U.S. should remain in Afghanistan until 2014

By Ginny Jacobs

Contributing Writer

In a recent New York Times poll, more than two-thirds of Americans said that the United States should not be at war in Afghanistan. Even many Afghans are planning on leaving their own country. Many believe the United States should withdraw, giving the worsening of relations due to disturbing events such as the shooting spree of a U.S. Army sergeant that massacred Afghan civilians and the riots set off by the burning of Korans by American forces.

Although it has been a discouraging few weeks in the Afghan War, the United States should not speed up the pace of withdrawal. If we walk away from Afghanistan without securing it, terrorists may return the nation to its condition in 2000or worse. Ryan Crocker, the U.S. ambassador to Afghanistan, recently spoke with The Telegraph about his views on the future of terrorism in the West.

“Al-Qaeda is still present in Afghanistan. If the West decides that 10 years in Afghanistan is too long, then they will be back, and the next time it will not be New York or Washington, it will be another big western city,” he said.

The moment U.S. troops leave, the Taliban is likely to return and regain its oppressive rule over Afghanistan. Fawzia Koofi, a candidate for the Afghan presidential elections in 2014, claims that if the West abandons Afghanistan, global terrorism will increase.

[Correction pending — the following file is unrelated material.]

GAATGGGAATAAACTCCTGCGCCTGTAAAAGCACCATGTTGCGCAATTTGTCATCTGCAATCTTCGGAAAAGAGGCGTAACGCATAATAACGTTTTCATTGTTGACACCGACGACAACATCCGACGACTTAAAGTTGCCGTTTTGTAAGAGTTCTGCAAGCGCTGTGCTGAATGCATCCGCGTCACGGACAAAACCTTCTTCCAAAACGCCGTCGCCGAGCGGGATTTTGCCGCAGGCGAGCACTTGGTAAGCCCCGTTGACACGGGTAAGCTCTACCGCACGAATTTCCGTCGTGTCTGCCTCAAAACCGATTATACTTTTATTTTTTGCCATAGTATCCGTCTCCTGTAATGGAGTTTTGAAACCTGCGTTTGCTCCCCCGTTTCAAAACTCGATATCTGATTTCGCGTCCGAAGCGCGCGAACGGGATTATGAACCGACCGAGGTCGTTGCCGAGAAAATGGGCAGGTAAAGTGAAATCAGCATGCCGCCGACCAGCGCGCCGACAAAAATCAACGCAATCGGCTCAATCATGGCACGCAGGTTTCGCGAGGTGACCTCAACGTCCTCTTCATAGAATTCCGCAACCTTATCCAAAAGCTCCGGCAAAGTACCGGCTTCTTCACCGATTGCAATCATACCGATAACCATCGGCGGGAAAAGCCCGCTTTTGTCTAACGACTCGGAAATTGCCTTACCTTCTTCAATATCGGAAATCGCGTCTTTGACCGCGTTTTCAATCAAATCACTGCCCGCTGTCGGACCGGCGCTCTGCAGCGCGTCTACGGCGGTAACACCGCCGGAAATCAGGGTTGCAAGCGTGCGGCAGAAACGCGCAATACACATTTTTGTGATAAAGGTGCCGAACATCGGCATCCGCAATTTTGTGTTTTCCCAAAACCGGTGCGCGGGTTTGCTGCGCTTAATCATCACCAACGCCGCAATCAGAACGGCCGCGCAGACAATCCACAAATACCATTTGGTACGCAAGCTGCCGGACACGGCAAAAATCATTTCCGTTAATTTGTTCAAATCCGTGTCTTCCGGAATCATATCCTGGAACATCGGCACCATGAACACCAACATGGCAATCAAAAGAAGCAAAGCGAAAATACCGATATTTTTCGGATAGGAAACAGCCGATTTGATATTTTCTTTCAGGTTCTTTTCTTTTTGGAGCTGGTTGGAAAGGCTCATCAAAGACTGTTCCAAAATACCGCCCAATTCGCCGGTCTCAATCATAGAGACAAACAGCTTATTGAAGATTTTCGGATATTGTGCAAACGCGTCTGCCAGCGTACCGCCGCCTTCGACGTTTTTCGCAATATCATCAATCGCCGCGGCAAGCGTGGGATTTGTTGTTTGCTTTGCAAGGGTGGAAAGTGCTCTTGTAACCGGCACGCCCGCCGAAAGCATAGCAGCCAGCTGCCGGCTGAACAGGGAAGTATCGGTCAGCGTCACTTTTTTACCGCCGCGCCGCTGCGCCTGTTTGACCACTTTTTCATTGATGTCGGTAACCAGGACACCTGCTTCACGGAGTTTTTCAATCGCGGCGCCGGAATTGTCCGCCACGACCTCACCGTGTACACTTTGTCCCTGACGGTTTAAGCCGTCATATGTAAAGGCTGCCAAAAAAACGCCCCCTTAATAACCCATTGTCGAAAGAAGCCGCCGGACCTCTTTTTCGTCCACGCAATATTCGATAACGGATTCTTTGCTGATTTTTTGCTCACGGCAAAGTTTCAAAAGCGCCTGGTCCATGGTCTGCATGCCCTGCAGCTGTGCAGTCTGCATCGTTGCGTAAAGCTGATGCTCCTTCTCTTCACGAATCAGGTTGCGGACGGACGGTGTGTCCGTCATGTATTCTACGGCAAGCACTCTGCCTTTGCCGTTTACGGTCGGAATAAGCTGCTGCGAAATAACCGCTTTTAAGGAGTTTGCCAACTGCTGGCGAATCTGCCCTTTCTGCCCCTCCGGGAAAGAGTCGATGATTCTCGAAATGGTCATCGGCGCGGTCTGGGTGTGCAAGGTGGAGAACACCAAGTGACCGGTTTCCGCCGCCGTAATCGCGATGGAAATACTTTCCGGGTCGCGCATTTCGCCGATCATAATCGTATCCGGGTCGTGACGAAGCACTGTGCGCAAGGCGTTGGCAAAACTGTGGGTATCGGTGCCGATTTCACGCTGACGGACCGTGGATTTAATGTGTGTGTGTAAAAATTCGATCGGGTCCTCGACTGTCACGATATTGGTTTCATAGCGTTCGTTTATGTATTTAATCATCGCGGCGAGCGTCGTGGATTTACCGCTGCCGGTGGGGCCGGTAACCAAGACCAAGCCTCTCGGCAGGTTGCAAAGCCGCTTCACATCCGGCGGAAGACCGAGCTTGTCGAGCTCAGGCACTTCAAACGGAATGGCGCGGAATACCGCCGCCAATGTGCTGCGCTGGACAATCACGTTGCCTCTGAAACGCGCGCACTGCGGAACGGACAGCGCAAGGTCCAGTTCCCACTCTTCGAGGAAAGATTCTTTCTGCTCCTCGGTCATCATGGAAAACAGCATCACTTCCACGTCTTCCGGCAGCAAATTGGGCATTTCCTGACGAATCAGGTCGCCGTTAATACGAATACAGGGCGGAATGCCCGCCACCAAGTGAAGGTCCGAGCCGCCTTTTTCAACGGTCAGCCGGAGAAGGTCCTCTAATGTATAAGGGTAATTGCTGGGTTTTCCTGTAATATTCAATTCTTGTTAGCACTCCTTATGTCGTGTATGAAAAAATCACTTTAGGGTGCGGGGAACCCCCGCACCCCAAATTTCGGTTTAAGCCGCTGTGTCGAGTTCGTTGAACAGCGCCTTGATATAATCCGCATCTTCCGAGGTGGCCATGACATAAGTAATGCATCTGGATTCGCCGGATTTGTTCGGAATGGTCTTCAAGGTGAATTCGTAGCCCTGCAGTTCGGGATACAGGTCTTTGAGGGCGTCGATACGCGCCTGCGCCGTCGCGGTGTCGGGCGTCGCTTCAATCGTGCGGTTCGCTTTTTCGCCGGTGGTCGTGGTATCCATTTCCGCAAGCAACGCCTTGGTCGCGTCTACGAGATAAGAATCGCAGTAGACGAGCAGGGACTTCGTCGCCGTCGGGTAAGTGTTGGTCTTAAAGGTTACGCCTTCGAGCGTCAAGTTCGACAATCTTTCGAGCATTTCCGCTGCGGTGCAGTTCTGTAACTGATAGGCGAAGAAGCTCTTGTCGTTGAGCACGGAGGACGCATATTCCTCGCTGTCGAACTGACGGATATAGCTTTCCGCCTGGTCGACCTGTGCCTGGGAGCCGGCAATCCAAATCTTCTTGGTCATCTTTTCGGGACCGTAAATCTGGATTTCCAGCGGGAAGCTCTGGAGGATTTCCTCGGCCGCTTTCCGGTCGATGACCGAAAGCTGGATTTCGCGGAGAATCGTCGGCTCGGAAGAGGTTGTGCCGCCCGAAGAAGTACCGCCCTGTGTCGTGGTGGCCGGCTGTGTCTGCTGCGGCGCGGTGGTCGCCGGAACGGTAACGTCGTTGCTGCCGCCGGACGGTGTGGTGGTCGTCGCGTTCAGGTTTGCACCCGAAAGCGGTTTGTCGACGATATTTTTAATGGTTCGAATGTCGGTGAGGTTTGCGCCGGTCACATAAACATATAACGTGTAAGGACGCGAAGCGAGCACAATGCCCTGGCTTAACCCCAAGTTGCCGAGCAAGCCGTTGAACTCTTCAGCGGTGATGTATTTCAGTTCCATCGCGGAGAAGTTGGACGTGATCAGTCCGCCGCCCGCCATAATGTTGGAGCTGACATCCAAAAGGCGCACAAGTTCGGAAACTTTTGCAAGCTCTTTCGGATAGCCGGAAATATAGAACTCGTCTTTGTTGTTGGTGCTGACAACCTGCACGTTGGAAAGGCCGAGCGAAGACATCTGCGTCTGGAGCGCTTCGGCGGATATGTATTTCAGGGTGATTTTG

“Once again our country will become a playground for global terrorism and a risk to the world,” Koofi said.

Although there is an enormous amount of pressure on U.S. President Barack Obama to pull out of this unpopular war at a time of economic crisis, by pulling out now, we risk undoing all of the fragile gains we have made in the past 11 years.

Our main goal for being in Afghanistan has been to prevent Al-Qaeda’s return by preventing the Taliban and Haqqani Networks from gaining control of the Afghan state. U.S. military pressure has kept Al-Qaeda and the Taliban in check, despite Al Qaeda’s many efforts to return to its position of power. However, the Haqqani Network still remains. It is essential that the United States’  forces drive the Haqqanis from their safe havens and create a stable situation that Afghan troops can maintain.

Counterinsurgency wars are difficult to win. They take a long time; they force us to rely on the local government in order to achieve our goals, as well as our ability to persuade members of a devastated society that we are better than our enemies, such as getting them to trust us and not the enemies.

It is difficult to see progress, even as it is occurring. However, there is a reason our enemies force us to fight this way. If they fought to our strengths, they would lose completely and quickly. The only way our enemies can defeat us is by eroding our will to continue the war. Currently, they are succeeding.

We must stay until 2014 so that the Afghan security forces become sufficiently large enough and strong enough to take over the fight. Although this process is well underway, we should not persuade ourselves that Afghan forces are currently strong enough to either fight without us or hold what we have meticulously won thus far.


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